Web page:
Frank Deford, deemed “NPR’s longtime philosopher of sports,” and one of the most renowned sportswriters of his era, died Sunday at 78 at his home in Key West, FL. He was a mainstay on “Morning Edition,” and broadcast on public radio for 37 years before retiring earlier this year. Deford was among the most esteemed voices in sports journalism.
“We are saddened to hear that Frank Deford has passed away,” NPR president and CEO Jarl Mohn said in a statement Monday. “Since 1980, Frank voiced sports commentary for NPR, leaving us 1,656 of his signature insights into the world of sports and the human stories behind athletic triumphs. He was a beloved colleague and a signature voice of public radio.”
Upon his retirement earlier this year, Deford expressed gratitude for this longstanding relationship with listeners, according to an NPR story: “The wonderful thing about delivering sports commentary on NPR was that because it has such a broad audience, I was able to reach people who otherwise had little or no interest in sport—especially as an important part of our human culture,” he said. “It was 37 years of a fond relationship.”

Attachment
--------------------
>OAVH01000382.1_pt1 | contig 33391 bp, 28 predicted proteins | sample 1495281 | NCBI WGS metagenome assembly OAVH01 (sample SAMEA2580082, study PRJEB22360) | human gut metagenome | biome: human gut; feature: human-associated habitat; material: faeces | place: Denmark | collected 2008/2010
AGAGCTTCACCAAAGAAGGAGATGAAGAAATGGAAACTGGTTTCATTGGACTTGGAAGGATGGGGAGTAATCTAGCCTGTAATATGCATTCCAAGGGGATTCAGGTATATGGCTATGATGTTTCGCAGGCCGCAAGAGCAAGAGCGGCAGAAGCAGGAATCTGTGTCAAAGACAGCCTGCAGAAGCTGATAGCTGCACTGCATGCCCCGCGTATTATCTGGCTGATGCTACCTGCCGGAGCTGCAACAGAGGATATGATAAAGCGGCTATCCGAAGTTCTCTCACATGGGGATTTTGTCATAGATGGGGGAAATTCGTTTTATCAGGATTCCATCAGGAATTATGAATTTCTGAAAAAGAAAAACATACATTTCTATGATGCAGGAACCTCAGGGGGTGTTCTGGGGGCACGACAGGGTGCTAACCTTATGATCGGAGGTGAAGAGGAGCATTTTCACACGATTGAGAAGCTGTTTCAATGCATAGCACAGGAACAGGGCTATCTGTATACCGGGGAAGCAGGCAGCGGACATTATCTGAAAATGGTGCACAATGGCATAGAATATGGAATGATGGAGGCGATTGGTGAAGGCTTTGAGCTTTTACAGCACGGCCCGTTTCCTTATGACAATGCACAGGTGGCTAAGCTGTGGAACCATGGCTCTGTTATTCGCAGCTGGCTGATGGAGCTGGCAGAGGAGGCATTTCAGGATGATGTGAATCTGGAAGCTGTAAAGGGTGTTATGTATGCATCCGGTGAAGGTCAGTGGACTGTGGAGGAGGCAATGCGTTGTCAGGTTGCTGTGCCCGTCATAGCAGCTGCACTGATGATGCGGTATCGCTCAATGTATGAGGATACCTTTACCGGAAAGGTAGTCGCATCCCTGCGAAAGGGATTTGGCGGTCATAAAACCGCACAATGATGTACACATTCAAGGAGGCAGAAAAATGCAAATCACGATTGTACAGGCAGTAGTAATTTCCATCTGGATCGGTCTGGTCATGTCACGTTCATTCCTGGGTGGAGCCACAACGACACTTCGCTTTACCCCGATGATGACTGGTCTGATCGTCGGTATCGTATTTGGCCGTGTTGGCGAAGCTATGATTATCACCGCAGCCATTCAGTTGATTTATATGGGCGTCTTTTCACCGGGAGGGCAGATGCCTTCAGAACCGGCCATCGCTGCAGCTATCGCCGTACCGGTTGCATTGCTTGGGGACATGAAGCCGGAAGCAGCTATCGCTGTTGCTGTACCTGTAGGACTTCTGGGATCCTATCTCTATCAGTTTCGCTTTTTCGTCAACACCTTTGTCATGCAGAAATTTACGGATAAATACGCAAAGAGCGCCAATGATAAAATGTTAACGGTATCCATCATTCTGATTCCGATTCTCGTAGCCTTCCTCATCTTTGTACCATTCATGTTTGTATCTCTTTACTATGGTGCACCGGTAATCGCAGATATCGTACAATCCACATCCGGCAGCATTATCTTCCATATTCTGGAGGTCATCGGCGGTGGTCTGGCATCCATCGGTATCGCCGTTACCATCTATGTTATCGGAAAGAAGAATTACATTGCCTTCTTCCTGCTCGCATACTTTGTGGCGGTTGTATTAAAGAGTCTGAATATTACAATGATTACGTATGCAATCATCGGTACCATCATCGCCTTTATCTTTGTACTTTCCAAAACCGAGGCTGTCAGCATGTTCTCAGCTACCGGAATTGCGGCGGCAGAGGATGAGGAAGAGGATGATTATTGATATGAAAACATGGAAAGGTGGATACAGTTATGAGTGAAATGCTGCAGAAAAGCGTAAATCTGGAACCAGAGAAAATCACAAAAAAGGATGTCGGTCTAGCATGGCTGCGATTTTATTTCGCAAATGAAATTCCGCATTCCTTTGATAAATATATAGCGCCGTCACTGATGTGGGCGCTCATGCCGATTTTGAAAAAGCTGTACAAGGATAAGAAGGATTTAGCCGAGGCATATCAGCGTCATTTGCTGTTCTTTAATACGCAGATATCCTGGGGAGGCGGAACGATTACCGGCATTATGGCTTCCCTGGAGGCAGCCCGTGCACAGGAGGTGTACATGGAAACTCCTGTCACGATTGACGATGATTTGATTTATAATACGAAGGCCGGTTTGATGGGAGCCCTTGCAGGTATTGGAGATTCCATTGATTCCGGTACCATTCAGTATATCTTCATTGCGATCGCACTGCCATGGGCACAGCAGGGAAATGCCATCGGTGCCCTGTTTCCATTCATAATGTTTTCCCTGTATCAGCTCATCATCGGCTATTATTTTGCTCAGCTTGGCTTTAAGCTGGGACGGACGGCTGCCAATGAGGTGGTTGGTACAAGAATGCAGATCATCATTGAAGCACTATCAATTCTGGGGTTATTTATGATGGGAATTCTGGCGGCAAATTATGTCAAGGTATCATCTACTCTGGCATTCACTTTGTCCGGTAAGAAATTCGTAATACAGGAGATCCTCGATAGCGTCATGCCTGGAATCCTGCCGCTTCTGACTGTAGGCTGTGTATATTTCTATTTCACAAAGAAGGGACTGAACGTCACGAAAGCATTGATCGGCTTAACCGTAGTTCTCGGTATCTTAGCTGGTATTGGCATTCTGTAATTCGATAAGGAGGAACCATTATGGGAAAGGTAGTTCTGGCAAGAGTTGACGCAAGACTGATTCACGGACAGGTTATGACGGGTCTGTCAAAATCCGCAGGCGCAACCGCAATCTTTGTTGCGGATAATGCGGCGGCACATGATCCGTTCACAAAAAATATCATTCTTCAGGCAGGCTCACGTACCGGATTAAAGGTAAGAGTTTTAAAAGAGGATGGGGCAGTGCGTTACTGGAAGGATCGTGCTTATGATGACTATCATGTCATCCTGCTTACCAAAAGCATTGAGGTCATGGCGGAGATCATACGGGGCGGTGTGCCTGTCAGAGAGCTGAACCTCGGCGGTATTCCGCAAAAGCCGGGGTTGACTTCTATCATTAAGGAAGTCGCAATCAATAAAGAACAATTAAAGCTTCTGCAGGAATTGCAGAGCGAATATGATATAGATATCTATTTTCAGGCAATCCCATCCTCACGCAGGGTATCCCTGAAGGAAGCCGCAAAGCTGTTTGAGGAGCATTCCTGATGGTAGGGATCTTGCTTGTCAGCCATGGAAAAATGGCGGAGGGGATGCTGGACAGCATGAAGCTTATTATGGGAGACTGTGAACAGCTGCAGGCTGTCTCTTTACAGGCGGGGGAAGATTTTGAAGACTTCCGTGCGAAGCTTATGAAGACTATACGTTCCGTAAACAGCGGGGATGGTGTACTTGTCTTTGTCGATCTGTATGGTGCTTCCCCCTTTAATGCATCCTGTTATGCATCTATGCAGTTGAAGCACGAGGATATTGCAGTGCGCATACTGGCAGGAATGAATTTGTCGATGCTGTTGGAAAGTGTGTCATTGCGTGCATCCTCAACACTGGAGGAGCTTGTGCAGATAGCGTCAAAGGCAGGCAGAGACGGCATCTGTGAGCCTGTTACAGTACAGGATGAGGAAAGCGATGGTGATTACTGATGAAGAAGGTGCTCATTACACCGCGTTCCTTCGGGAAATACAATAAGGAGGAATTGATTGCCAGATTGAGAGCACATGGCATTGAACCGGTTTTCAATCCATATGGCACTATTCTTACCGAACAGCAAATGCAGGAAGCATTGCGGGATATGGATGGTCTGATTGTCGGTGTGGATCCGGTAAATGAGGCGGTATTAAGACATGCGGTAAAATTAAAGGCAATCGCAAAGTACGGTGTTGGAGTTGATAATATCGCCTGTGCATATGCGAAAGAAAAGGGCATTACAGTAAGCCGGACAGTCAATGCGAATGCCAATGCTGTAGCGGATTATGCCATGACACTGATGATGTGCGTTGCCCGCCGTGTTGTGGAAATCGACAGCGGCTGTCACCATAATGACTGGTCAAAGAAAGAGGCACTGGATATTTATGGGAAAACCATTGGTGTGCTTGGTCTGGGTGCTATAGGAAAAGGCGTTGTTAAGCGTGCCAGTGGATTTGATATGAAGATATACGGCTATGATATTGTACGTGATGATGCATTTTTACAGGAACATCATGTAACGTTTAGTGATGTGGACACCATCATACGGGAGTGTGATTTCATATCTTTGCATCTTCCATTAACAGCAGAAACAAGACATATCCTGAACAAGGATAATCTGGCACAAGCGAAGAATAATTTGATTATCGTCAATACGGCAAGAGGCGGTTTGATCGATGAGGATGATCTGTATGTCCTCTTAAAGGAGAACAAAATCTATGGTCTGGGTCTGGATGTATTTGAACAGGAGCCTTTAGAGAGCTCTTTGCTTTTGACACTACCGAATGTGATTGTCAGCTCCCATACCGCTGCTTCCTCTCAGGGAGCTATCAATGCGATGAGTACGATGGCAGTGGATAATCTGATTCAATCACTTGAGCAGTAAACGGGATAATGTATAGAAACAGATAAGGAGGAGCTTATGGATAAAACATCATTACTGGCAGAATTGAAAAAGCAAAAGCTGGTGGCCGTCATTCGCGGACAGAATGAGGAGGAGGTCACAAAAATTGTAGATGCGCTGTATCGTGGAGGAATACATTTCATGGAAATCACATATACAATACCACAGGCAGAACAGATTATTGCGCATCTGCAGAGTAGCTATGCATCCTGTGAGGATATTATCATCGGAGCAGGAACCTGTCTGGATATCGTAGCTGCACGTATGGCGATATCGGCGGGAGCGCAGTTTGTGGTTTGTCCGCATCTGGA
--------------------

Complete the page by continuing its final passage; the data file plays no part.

Deford joined NPR in 1980 after an award-winning career for nearly 15 years as a star writer at Sports Illustrated. That post earned him the honor of U.S. Sportswriter of the Year six times, according to SI. His body of work also includes “HBO’s Real Sports with Bryant Gumbel” and 20 books, earning him induction into the National Sports Media Association Hall of Fame in 1998, and a National Humanities Medal in 2013.
“A dedicated writer and storyteller, Mr. Deford has offered a consistent, compelling voice in print and on radio, reaching beyond scores and statistics to reveal the humanity woven into the games we love,” said President Barack Obama in 2013.